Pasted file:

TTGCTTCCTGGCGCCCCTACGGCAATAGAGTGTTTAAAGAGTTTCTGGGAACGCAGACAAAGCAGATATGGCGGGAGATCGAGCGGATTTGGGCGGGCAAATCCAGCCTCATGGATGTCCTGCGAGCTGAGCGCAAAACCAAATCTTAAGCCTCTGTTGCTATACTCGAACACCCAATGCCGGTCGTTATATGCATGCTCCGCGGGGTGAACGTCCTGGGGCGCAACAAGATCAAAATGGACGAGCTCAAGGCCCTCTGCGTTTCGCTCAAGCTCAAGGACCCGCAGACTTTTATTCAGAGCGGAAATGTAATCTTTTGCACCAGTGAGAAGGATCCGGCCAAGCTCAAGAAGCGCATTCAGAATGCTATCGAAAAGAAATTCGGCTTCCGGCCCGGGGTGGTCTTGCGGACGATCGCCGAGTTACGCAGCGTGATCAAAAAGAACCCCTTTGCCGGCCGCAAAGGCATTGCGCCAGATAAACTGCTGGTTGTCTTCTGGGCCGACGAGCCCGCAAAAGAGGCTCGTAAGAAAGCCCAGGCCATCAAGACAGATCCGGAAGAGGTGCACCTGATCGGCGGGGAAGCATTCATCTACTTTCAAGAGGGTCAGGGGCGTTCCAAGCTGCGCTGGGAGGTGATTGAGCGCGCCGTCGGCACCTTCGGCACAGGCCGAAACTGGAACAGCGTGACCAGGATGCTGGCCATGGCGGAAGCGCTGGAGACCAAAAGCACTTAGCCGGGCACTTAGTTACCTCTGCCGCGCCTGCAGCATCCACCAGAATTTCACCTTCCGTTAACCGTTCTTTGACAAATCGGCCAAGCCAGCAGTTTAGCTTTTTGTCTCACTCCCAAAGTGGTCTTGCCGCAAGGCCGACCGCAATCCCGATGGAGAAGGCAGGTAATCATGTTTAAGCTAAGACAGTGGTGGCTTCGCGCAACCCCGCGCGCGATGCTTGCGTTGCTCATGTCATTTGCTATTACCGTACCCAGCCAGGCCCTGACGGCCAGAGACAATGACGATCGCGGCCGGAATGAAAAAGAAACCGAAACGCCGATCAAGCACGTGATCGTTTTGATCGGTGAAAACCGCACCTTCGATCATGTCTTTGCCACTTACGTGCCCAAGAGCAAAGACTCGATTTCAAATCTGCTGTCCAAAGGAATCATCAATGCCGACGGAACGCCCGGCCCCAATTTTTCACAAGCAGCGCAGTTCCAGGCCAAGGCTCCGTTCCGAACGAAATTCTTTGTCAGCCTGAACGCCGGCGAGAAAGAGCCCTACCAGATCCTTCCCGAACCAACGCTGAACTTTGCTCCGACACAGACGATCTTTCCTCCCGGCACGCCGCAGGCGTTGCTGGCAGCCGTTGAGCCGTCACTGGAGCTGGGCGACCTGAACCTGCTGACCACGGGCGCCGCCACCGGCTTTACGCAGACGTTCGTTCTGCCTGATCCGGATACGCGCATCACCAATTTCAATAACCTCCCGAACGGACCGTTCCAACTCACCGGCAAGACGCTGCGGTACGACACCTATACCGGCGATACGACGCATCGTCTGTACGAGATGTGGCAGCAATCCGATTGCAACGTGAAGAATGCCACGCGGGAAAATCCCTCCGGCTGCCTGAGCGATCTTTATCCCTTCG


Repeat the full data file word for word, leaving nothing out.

TTGCTTCCTGGCGCCCCTACGGCAATAGAGTGTTTAAAGAGTTTCTGGGAACGCAGACAAAGCAGATATGGCGGGAGATCGAGCGGATTTGGGCGGGCAAATCCAGCCTCATGGATGTCCTGCGAGCTGAGCGCAAAACCAAATCTTAAGCCTCTGTTGCTATACTCGAACACCCAATGCCGGTCGTTATATGCATGCTCCGCGGGGTGAACGTCCTGGGGCGCAACAAGATCAAAATGGACGAGCTCAAGGCCCTCTGCGTTTCGCTCAAGCTCAAGGACCCGCAGACTTTTATTCAGAGCGGAAATGTAATCTTTTGCACCAGTGAGAAGGATCCGGCCAAGCTCAAGAAGCGCATTCAGAATGCTATCGAAAAGAAATTCGGCTTCCGGCCCGGGGTGGTCTTGCGGACGATCGCCGAGTTACGCAGCGTGATCAAAAAGAACCCCTTTGCCGGCCGCAAAGGCATTGCGCCAGATAAACTGCTGGTTGTCTTCTGGGCCGACGAGCCCGCAAAAGAGGCTCGTAAGAAAGCCCAGGCCATCAAGACAGATCCGGAAGAGGTGCACCTGATCGGCGGGGAAGCATTCATCTACTTTCAAGAGGGTCAGGGGCGTTCCAAGCTGCGCTGGGAGGTGATTGAGCGCGCCGTCGGCACCTTCGGCACAGGCCGAAACTGGAACAGCGTGACCAGGATGCTGGCCATGGCGGAAGCGCTGGAGACCAAAAGCACTTAGCCGGGCACTTAGTTACCTCTGCCGCGCCTGCAGCATCCACCAGAATTTCACCTTCCGTTAACCGTTCTTTGACAAATCGGCCAAGCCAGCAGTTTAGCTTTTTGTCTCACTCCCAAAGTGGTCTTGCCGCAAGGCCGACCGCAATCCCGATGGAGAAGGCAGGTAATCATGTTTAAGCTAAGACAGTGGTGGCTTCGCGCAACCCCGCGCGCGATGCTTGCGTTGCTCATGTCATTTGCTATTACCGTACCCAGCCAGGCCCTGACGGCCAGAGACAATGACGATCGCGGCCGGAATGAAAAAGAAACCGAAACGCCGATCAAGCACGTGATCGTTTTGATCGGTGAAAACCGCACCTTCGATCATGTCTTTGCCACTTACGTGCCCAAGAGCAAAGACTCGATTTCAAATCTGCTGTCCAAAGGAATCATCAATGCCGACGGAACGCCCGGCCCCAATTTTTCACAAGCAGCGCAGTTCCAGGCCAAGGCTCCGTTCCGAACGAAATTCTTTGTCAGCCTGAACGCCGGCGAGAAAGAGCCCTACCAGATCCTTCCCGAACCAACGCTGAACTTTGCTCCGACACAGACGATCTTTCCTCCCGGCACGCCGCAGGCGTTGCTGGCAGCCGTTGAGCCGTCACTGGAGCTGGGCGACCTGAACCTGCTGACCACGGGCGCCGCCACCGGCTTTACGCAGACGTTCGTTCTGCCTGATCCGGATACGCGCATCACCAATTTCAATAACCTCCCGAACGGACCGTTCCAACTCACCGGCAAGACGCTGCGGTACGACACCTATACCGGCGATACGACGCATCGTCTGTACGAGATGTGGCAGCAATCCGATTGCAACGTGAAGAATGCCACGCGGGAAAATCCCTCCGGCTGCCTGAGCGATCTTTATCCCTTCG